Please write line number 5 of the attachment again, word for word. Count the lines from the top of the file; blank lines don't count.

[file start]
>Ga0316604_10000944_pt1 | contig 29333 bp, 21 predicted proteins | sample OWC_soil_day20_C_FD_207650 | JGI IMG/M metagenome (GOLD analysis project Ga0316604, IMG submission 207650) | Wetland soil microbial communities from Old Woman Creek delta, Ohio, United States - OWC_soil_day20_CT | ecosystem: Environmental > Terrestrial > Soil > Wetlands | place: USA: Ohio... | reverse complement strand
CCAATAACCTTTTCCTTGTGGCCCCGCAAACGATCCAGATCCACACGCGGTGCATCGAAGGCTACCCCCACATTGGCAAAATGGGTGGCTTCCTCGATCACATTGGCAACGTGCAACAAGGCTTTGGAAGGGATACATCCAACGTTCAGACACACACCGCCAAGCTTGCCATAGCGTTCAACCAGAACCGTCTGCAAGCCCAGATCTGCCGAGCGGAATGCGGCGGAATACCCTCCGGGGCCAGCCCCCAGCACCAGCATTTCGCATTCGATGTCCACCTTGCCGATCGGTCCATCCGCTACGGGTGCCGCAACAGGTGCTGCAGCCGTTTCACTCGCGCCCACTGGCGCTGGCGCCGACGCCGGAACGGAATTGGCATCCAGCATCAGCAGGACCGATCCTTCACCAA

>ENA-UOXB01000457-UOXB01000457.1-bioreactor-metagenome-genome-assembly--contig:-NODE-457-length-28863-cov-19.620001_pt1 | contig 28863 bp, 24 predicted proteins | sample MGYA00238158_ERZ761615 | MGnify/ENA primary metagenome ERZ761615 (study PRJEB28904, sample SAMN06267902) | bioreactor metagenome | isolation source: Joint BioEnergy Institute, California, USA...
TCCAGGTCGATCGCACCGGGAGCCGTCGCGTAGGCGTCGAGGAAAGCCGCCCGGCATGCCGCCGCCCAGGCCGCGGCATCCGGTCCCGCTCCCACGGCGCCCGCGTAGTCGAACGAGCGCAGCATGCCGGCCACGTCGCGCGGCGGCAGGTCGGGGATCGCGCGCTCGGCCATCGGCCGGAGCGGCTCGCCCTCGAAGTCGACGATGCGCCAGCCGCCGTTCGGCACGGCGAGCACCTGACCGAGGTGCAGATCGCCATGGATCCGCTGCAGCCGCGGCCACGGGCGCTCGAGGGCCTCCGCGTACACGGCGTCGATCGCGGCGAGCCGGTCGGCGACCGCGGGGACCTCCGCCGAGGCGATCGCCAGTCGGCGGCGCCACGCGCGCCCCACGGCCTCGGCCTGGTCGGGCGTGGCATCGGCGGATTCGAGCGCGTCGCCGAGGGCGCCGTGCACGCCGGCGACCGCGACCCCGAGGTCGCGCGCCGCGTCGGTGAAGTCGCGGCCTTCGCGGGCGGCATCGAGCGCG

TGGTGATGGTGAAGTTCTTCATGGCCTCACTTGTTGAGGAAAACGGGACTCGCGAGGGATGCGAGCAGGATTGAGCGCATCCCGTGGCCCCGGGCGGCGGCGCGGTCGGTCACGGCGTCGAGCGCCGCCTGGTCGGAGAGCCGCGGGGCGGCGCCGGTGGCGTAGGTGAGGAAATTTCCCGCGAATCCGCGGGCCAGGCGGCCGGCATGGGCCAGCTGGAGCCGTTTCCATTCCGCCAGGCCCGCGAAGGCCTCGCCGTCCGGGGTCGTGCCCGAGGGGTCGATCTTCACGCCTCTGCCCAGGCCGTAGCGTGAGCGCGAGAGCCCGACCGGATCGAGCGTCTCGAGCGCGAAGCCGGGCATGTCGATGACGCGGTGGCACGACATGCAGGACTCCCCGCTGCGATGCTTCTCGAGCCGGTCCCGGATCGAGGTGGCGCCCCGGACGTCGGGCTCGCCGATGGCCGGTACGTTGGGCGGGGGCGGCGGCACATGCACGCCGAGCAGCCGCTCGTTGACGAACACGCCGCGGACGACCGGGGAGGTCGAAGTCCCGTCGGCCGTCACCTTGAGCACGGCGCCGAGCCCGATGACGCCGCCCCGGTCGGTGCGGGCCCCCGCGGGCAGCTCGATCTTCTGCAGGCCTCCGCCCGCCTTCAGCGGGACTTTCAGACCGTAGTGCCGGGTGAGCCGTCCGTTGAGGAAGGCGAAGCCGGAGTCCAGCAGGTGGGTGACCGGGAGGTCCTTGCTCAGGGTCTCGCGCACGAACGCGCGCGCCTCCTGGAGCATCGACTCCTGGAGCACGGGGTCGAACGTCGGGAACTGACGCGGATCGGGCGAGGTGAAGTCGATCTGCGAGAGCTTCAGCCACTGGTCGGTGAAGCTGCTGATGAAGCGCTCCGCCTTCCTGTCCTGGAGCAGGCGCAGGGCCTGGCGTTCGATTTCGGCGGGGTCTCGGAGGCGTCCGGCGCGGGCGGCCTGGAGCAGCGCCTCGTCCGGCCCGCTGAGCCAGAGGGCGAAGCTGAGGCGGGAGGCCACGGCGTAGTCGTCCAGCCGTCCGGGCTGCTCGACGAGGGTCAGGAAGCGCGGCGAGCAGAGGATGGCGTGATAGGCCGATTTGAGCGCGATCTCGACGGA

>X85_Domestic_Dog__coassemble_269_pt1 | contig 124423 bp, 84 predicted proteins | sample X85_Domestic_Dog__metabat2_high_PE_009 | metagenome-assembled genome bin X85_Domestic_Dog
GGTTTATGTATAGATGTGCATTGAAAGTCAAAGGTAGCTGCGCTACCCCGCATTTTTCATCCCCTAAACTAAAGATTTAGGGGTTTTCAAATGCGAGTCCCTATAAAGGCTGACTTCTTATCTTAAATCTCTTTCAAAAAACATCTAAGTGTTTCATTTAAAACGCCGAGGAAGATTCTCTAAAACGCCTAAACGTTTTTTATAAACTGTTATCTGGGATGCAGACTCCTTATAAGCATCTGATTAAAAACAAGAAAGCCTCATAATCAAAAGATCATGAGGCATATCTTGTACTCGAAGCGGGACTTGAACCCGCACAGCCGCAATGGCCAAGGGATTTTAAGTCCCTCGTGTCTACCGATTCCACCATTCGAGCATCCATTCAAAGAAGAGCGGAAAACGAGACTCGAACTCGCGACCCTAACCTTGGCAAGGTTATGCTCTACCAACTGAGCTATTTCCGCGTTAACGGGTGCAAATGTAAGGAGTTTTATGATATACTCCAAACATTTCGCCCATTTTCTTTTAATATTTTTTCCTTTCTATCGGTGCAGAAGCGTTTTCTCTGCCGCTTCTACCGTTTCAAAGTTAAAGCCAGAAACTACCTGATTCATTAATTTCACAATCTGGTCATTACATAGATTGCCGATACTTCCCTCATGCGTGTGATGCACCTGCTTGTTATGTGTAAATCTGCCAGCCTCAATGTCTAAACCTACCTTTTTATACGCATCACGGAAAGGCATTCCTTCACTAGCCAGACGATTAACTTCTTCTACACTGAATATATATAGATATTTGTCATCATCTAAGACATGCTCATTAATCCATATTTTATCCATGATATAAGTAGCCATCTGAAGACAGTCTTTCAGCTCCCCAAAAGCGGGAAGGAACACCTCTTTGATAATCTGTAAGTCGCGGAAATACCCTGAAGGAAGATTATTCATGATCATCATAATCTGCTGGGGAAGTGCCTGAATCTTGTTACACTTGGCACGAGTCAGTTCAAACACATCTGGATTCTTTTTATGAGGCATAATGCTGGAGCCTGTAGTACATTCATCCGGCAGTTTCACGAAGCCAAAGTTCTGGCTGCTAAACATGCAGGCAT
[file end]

TGGTGATGGTGAAGTTCTTCATGGCCTCACTTGTTGAGGAAAACGGGACTCGCGAGGGATGCGAGCAGGATTGAGCGCATCCCGTGGCCCCGGGCGGCGGCGCGGTCGGTCACGGCGTCGAGCGCCGCCTGGTCGGAGAGCCGCGGGGCGGCGCCGGTGGCGTAGGTGAGGAAATTTCCCGCGAATCCGCGGGCCAGGCGGCCGGCATGGGCCAGCTGGAGCCGTTTCCATTCCGCCAGGCCCGCGAAGGCCTCGCCGTCCGGGGTCGTGCCCGAGGGGTCGATCTTCACGCCTCTGCCCAGGCCGTAGCGTGAGCGCGAGAGCCCGACCGGATCGAGCGTCTCGAGCGCGAAGCCGGGCATGTCGATGACGCGGTGGCACGACATGCAGGACTCCCCGCTGCGATGCTTCTCGAGCCGGTCCCGGATCGAGGTGGCGCCCCGGACGTCGGGCTCGCCGATGGCCGGTACGTTGGGCGGGGGCGGCGGCACATGCACGCCGAGCAGCCGCTCGTTGACGAACACGCCGCGGACGACCGGGGAGGTCGAAGTCCCGTCGGCCGTCACCTTGAGCACGGCGCCGAGCCCGATGACGCCGCCCCGGTCGGTGCGGGCCCCCGCGGGCAGCTCGATCTTCTGCAGGCCTCCGCCCGCCTTCAGCGGGACTTTCAGACCGTAGTGCCGGGTGAGCCGTCCGTTGAGGAAGGCGAAGCCGGAGTCCAGCAGGTGGGTGACCGGGAGGTCCTTGCTCAGGGTCTCGCGCACGAACGCGCGCGCCTCCTGGAGCATCGACTCCTGGAGCACGGGGTCGAACGTCGGGAACTGACGCGGATCGGGCGAGGTGAAGTCGATCTGCGAGAGCTTCAGCCACTGGTCGGTGAAGCTGCTGATGAAGCGCTCCGCCTTCCTGTCCTGGAGCAGGCGCAGGGCCTGGCGTTCGATTTCGGCGGGGTCTCGGAGGCGTCCGGCGCGGGCGGCCTGGAGCAGCGCCTCGTCCGGCCCGCTGAGCCAGAGGGCGAAGCTGAGGCGGGAGGCCACGGCGTAGTCGTCCAGCCGTCCGGGCTGCTCGACGAGGGTCAGGAAGCGCGGCGAGCAGAGGATGGCGTGATAGGCCGATTTGAGCGCGATCTCGACGGA